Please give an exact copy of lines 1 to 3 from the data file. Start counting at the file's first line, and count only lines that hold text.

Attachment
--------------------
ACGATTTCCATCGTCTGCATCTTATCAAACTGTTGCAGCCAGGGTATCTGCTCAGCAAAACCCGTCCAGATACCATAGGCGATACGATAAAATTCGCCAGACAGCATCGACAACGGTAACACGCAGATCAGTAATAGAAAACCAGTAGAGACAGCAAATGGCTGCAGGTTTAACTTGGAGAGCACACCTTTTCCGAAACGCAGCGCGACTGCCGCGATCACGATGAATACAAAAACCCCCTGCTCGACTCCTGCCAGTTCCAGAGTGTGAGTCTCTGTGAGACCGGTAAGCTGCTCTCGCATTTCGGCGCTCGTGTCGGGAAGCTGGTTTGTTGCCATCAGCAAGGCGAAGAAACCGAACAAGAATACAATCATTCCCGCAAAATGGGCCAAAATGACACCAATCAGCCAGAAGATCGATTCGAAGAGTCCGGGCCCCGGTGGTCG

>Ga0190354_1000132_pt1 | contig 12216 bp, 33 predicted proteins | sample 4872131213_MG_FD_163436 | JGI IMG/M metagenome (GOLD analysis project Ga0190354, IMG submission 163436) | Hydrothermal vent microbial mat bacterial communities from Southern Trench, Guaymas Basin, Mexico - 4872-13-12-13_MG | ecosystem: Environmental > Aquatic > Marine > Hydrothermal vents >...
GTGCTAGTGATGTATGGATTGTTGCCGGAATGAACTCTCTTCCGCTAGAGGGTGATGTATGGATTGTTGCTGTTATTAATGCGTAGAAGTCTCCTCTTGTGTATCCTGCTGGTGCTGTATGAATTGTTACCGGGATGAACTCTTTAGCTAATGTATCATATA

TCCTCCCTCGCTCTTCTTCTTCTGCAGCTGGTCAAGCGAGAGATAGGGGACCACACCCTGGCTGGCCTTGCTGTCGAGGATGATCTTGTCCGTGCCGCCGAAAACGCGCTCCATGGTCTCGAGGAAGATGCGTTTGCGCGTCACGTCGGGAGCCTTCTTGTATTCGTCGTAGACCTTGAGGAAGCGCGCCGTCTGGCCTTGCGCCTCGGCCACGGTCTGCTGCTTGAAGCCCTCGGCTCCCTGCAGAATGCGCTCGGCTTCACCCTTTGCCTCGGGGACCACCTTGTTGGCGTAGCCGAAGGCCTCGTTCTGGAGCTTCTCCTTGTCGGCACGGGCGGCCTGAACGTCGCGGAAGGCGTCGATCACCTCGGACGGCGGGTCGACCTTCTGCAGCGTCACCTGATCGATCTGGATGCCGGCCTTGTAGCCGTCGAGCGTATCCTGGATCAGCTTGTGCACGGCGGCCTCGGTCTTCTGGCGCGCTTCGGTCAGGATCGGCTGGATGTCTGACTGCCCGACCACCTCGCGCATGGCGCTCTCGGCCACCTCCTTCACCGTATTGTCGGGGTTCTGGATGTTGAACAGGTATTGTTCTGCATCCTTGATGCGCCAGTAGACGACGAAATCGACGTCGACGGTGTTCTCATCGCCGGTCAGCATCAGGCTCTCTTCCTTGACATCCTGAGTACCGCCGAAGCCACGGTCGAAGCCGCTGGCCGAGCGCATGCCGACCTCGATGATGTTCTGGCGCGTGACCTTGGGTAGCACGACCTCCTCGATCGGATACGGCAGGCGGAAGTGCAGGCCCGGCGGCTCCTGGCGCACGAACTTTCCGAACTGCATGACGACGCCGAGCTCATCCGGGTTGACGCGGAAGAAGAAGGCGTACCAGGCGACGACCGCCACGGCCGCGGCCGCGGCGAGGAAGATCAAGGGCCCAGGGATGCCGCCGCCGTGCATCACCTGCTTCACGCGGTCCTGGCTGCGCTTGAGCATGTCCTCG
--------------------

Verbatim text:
ACGATTTCCATCGTCTGCATCTTATCAAACTGTTGCAGCCAGGGTATCTGCTCAGCAAAACCCGTCCAGATACCATAGGCGATACGATAAAATTCGCCAGACAGCATCGACAACGGTAACACGCAGATCAGTAATAGAAAACCAGTAGAGACAGCAAATGGCTGCAGGTTTAACTTGGAGAGCACACCTTTTCCGAAACGCAGCGCGACTGCCGCGATCACGATGAATACAAAAACCCCCTGCTCGACTCCTGCCAGTTCCAGAGTGTGAGTCTCTGTGAGACCGGTAAGCTGCTCTCGCATTTCGGCGCTCGTGTCGGGAAGCTGGTTTGTTGCCATCAGCAAGGCGAAGAAACCGAACAAGAATACAATCATTCCCGCAAAATGGGCCAAAATGACACCAATCAGCCAGAAGATCGATTCGAAGAGTCCGGGCCCCGGTGGTCG

>Ga0190354_1000132_pt1 | contig 12216 bp, 33 predicted proteins | sample 4872131213_MG_FD_163436 | JGI IMG/M metagenome (GOLD analysis project Ga0190354, IMG submission 163436) | Hydrothermal vent microbial mat bacterial communities from Southern Trench, Guaymas Basin, Mexico - 4872-13-12-13_MG | ecosystem: Environmental > Aquatic > Marine > Hydrothermal vents >...
GTGCTAGTGATGTATGGATTGTTGCCGGAATGAACTCTCTTCCGCTAGAGGGTGATGTATGGATTGTTGCTGTTATTAATGCGTAGAAGTCTCCTCTTGTGTATCCTGCTGGTGCTGTATGAATTGTTACCGGGATGAACTCTTTAGCTAATGTATCATATA